Authored Books





K. Kampourakis (2018) Turning Points: How Critical Events Have Driven Human Evolution, Life and Development.. Amherst NY, Prometheus Books.

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"Philosophers, scientists, and historians have long debated the relative importance of chance versus destiny. In this insightful analysis, Kostas Kampourakis sides convincingly with Stephen Jay Gould, demonstrating the importance of unpredictable events in shaping both our lives and the course of evolution."

Jonathan Losos, William H. Danforth Distinguished University Professor and director of Living Earth Collaborative at Washington University, and author of Improbable Destinies: Fate, Chance, and the Future of Evolution

"Kampourakis explains how the course of time runs on a knife-edge, how history is full of apparent coincidences on which the greater story turns. The result is a refreshing look at how events unfold, from the grandeur of evolution to the moment-by-moment progress of our own stories."

Henry Gee, author of The Accidental Species: Misunderstandings of Human Evolution

"In this extremely original, incisive, and informative treatise concerning human evolution, Kampourakis asserts that the evolution of our species, Homo sapiens, was determined by a number of contingent events, or ‘turning points,’ starting perhaps with the fusion of two chromosomes in one of our hominin ancestors two to four million years ago. Contingent events are also turning points that determine what we are as individuals. No biological expertise is needed—all should read Turning Points. Whether or not you are persuaded by Kampourakis’s arguments, you’ll enjoy his originality and the multitude of his illuminating examples. I very much enjoyed the book."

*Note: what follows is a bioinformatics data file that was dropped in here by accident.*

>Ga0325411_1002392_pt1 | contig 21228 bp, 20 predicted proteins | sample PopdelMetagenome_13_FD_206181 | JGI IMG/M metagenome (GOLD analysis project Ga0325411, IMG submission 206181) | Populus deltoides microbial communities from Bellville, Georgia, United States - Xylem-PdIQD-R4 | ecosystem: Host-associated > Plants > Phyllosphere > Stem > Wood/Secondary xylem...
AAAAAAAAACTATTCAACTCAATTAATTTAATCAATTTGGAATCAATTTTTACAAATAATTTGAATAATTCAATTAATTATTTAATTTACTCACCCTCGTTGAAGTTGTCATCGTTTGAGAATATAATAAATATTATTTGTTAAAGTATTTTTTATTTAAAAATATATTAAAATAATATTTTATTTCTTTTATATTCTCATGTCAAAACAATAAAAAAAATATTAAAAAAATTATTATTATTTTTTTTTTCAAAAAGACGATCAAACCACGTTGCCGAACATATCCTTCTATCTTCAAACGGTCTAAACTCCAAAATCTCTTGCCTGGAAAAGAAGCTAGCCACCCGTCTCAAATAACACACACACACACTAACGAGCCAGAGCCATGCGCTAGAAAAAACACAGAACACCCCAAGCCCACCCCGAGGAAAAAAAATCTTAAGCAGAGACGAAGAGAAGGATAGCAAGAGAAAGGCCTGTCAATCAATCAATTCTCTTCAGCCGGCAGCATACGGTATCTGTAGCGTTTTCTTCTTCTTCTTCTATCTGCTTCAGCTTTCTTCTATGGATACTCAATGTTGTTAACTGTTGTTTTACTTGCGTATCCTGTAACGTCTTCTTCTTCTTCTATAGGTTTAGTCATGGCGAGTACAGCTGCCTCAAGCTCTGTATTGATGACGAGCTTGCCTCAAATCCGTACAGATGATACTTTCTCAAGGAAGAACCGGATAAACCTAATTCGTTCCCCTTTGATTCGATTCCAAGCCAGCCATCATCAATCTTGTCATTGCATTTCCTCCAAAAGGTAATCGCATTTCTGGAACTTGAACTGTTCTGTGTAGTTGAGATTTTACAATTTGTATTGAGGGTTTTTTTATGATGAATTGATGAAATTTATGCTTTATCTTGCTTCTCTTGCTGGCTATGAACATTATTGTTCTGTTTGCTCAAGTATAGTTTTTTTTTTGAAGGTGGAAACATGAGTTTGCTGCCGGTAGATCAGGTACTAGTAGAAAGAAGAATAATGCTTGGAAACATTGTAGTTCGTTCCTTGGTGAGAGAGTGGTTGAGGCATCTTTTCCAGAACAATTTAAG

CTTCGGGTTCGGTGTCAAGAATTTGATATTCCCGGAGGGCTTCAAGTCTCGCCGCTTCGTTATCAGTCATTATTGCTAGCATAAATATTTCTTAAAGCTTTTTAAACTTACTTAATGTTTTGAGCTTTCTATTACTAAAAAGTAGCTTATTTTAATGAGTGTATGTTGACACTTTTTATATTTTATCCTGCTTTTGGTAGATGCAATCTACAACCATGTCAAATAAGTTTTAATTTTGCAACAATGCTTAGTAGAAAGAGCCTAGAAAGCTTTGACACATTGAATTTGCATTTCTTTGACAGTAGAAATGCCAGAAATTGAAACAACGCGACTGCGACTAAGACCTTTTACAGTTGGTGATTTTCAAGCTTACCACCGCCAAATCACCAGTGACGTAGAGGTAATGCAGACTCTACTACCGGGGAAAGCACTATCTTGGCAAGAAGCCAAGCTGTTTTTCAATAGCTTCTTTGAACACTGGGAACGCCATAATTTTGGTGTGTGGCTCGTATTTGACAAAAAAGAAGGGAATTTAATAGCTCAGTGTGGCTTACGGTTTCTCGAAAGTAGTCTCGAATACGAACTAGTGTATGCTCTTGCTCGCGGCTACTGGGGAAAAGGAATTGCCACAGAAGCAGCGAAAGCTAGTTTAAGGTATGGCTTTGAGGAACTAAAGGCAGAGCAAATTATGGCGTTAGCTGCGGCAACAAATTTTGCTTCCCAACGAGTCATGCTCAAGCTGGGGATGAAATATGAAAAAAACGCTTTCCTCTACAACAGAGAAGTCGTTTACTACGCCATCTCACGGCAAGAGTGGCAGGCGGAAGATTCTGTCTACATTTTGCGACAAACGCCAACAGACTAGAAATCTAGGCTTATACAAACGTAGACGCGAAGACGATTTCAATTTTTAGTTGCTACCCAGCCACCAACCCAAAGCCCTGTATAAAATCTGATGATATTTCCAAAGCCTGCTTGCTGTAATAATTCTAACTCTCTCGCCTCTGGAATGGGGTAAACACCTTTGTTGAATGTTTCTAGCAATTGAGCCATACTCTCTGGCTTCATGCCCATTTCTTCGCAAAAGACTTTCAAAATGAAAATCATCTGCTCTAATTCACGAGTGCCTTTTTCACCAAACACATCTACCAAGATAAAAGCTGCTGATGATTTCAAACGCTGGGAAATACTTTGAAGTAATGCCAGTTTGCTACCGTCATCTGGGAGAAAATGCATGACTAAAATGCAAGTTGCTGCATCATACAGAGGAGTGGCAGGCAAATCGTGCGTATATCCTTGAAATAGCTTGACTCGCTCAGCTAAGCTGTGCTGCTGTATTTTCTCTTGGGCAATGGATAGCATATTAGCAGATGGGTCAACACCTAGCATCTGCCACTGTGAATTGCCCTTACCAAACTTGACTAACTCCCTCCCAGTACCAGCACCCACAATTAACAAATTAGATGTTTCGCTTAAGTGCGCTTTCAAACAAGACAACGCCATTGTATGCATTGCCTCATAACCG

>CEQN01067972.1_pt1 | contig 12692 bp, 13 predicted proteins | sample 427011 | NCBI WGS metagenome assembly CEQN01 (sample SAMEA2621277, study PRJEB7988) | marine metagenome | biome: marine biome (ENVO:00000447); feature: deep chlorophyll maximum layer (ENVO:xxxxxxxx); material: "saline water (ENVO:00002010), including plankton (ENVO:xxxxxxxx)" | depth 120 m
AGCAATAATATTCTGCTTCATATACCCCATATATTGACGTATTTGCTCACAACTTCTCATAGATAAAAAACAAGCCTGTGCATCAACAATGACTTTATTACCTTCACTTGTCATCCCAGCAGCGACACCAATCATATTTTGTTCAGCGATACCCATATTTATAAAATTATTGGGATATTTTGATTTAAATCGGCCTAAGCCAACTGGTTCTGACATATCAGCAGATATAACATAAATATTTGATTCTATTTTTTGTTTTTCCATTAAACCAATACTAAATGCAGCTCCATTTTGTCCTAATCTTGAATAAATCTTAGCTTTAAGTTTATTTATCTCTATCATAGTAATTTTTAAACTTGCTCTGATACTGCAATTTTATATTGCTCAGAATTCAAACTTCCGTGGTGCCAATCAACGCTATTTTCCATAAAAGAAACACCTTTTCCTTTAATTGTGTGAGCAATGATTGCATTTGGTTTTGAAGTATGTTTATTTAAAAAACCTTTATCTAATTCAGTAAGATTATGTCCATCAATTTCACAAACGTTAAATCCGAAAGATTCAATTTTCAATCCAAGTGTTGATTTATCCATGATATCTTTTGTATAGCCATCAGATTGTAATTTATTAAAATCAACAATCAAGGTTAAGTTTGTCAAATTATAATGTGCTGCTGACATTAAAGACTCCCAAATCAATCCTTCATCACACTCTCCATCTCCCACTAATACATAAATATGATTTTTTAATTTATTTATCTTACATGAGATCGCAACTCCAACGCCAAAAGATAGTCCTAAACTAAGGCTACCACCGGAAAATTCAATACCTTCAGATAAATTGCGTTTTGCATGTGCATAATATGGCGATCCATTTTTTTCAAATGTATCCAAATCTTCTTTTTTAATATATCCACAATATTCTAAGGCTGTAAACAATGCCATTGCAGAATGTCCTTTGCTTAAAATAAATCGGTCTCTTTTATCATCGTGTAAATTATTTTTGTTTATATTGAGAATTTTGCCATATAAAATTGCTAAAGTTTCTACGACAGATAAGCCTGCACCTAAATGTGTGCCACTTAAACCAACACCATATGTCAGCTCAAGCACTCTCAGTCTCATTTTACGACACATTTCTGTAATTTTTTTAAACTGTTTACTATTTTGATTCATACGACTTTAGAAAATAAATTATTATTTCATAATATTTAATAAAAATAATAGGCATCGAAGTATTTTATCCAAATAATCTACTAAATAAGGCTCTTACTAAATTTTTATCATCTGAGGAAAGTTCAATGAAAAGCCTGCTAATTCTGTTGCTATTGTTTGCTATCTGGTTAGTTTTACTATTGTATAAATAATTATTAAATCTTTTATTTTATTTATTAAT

Francisco J. Ayala, University Professor and Donald Bren Professor of Biological Sciences, University of California–Irvine

"Kampourakis presents a strong argument for understanding life processes—including human behaviors—as the result of numerous contingencies that are not determined in a linear, causal sequence. Particularly effective is the argument against genetic determinism, which is presented, like the rest of the book, in very clear prose."

Garland E. Allen, Professor of Biology Emeritus, Washington University in St. Louis

"In this lucid and readable book, Kampourakis makes a compelling philosophical and historical case for the contingency of evolution, the absence of intelligent design, and much more. It should appeal to wide range of readers."